If poodles are retrievers, Australian Shepherds are herders. This is useful in a guard dog since she will instinctively try to move you to safety. The Australian Shepherd is also highly alert to its surroundings, an excellent feature in a guard dog. 

running Australian shepherd
A running Australian Shepherd


The Boxer is another dog breed that makes an excellent guard dog. It’s not his natural role, but he’s an easy-to-train breed that possesses equal amounts of loyalty and courage. 

And like the Australian Shepherd, Boxers are alert to their surroundings. Consequently, with the right training, they can make good guard dogs. 

two Boxers looks curious
The two Boxer dogs looks curious in a photoshoot.

German Shepherd

Bold, brave, and intelligent, German Shepherds are another popular breed for people looking for guard dogs. They’re harder to train than other dogs, but only because they have their own opinions on what you’re asking them to do. 

But with patience and thorough training, you’ll soon have them springing into protective action. 

German Shepherd lying on the floor
The behaved German Shepherd lying on the floor.

Aspects of the Poodle that Make Them Good For Guard Dog Training 

With the characteristics of a good guard dog established, you can now assess whether poodles make good guard dogs. 

They are:

  • Attentive
  • Intelligent
  • Energetic 


One of the reasons there’s potential for poodles to make good guard dogs is because they’re so attuned to their surroundings. One of the most attentive dog breeds there is, it’s hard to take a poodle by surprise.

Standard Poodle posing with owner
The Standard Poodle is posing with its owner. (Image: Instagram/@edivettepoodles)


Similarly, poodles are said to be one of the easiest dogs to train. They’re people-pleasers and will do anything for affection. Irrespective of whether poodles make good guard dogs, this is an asset in any canine friend. 

Poodle wearing bow tie
A Poodle wearing a red bow tie. (Image: Instagram/@dali_the_poodle)


Poodles have boundless energy. Capitalizing on that has the potential to make them good guard dogs. They require significant exercise and protecting you can be a way of diverting some of that energy. 

Conversely, and detrimentally when it comes to finding a guard dog, poodles are:

  • Highly-strung
  • Friendly 
white Poodle bites stick
The white Poodle bites a tree branch. (Image: Instagram/@tuutikki_tooticky)


That might sound like an asset if you’re hoping poodles make good guard dogs. In practice, poodles can be skittish dogs, and that nervous energy is as likely to send them hiding behind you as it is to have them jumping out in front of you. 

Loud sounds and stressful situations can heighten that nervousness. Hardly ideal guard dog material. 

Poodle looks anxious outdoors
A Poodle looks anxious outdoors in the sun. (Image: Instagram/@ollie.toypoodle)


And, of course, as discussed, you want a guard dog that is fussy about who it’s friends with. Poodles, on the other hand, aren’t naturally aggressive when meeting strangers. They’d much rather discover if the newcomer is prepared to feed and play with them.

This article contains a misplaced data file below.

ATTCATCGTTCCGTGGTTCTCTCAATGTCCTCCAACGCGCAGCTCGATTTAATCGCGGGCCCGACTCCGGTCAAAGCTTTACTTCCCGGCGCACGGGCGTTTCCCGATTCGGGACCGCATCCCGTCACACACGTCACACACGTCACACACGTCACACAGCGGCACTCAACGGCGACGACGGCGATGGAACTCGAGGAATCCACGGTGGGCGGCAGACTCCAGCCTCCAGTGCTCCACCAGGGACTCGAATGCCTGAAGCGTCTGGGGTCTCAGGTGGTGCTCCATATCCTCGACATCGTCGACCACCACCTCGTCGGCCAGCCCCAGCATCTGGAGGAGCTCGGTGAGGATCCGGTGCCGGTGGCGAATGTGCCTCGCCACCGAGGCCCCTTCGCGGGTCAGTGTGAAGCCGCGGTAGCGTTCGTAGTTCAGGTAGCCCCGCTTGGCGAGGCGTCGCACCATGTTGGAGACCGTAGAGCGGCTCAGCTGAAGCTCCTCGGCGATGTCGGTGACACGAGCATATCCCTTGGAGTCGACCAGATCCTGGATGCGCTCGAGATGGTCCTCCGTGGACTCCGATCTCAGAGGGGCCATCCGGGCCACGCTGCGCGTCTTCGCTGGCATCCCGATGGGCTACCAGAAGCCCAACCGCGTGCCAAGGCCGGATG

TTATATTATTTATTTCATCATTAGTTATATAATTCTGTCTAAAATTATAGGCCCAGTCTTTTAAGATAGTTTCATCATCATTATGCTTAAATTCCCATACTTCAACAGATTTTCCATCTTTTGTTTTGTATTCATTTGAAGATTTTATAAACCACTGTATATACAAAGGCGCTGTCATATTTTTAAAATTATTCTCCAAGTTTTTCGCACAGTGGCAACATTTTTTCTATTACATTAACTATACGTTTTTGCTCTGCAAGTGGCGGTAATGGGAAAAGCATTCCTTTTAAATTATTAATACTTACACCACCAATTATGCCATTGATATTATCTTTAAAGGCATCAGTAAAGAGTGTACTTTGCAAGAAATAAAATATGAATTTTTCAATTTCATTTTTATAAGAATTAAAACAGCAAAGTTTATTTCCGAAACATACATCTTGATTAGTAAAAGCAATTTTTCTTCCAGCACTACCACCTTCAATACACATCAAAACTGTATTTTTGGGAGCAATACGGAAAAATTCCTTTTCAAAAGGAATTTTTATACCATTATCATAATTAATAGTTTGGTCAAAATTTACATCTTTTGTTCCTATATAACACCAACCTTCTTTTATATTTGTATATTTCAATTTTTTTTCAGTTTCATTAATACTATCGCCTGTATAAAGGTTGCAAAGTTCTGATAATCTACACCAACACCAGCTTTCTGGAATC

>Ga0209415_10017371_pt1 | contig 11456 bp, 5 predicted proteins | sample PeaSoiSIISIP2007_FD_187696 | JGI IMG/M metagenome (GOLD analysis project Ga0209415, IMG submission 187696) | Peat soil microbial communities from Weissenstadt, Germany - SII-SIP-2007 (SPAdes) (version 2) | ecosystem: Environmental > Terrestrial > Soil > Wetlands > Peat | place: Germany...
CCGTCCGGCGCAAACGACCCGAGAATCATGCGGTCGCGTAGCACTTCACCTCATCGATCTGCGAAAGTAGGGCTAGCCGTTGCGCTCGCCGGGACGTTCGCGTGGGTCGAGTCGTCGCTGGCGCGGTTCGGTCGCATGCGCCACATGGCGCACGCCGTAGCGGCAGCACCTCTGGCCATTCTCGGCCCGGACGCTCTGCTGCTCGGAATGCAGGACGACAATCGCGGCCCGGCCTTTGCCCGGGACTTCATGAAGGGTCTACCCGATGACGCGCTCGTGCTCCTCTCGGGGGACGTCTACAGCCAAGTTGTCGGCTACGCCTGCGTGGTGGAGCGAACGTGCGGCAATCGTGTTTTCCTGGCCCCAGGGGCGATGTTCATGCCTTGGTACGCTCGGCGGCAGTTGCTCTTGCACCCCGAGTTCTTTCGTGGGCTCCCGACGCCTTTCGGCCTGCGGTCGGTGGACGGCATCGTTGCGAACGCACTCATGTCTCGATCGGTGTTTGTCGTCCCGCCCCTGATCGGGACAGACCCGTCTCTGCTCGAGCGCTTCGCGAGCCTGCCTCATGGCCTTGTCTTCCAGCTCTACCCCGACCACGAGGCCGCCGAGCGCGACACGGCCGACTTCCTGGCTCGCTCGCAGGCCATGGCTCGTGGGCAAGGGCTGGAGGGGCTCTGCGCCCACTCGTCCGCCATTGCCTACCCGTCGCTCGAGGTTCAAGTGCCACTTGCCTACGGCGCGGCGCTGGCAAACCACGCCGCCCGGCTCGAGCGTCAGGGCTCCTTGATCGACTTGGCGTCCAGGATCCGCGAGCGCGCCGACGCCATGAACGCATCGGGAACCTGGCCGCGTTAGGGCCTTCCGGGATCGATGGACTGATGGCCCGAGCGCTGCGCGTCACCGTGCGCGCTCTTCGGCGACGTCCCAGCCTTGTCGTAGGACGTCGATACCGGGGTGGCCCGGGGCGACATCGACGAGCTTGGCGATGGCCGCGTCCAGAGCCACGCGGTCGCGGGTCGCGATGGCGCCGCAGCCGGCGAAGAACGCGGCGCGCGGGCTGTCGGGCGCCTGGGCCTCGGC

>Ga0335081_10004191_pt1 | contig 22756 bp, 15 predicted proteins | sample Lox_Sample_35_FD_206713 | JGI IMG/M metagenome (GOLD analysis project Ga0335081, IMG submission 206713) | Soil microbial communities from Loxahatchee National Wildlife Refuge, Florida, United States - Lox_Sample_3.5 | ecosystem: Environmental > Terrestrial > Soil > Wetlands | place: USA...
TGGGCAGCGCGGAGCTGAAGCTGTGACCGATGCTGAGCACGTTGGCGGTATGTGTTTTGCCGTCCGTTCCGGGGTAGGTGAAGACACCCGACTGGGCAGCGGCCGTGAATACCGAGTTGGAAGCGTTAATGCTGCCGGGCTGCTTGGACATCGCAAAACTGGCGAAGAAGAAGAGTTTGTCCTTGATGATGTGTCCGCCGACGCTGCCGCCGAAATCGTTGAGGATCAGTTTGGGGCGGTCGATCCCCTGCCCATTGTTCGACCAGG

It’s invaluable in a family pet. But perhaps less than helpful when choosing a guard dog. 

Toy Poodle looking at stranger
The Toy Poodle looking at a stranger. (Image: Instagram/@maplemaekeating)

Training a Poodle to Make a Good Guard Dog 

If you’re determined to make a poodle a guard dog, then the best policy is to start training them as early as possible. 

Poodles train easily and are responsive to positive reinforcement, so with the right training, you can boost your poodle’s confidence and train him to guard you. With luck, once they’ve acclimatized to you and your home, they’ll want to protect both. 

photos of different types of guard dogs
There are many different types of guard dogs. Some breeds are better at different roles.

Consider a Watchdog

While poodles don’t make good guard dogs, they can be excellent watchdogs. 

Unlike guard dogs, watchdogs don’t need to be as aggressive, and that lifts the expectation that the poodle protects you from danger. Instead, training her to be a watchdog capitalizes on her natural attentiveness and nervousness to warn you that danger’s approaching. 

Additionally, while guard dogs aren’t always the ideal pet for families with small children, a watchdog can give you extra security without less potential for misadventure. 

Finally, there’s no expectation that a watchdog attacks threats in the same way a guard dog would or should, and that works to the poodle’s advantage.  


While poodles may not make good guard dogs, they compensate for the lack in various ways.

Not only are they hypoallergenic, but they have a charming, friendly disposition that is keen to please you as much as possible. And while not naturally adventurous types, they’re energetic dogs that will follow you on whatever outdoor excursion you feel up to. 

Moreover, while poodles may not be good guard dogs, their alertness and nervousness can make them excellent watchdogs. There’s a chance they will warn you about everything from the toddler learning to ride to the mailman, but with patience and the right training, you can help them distinguish between perceived and actual threats.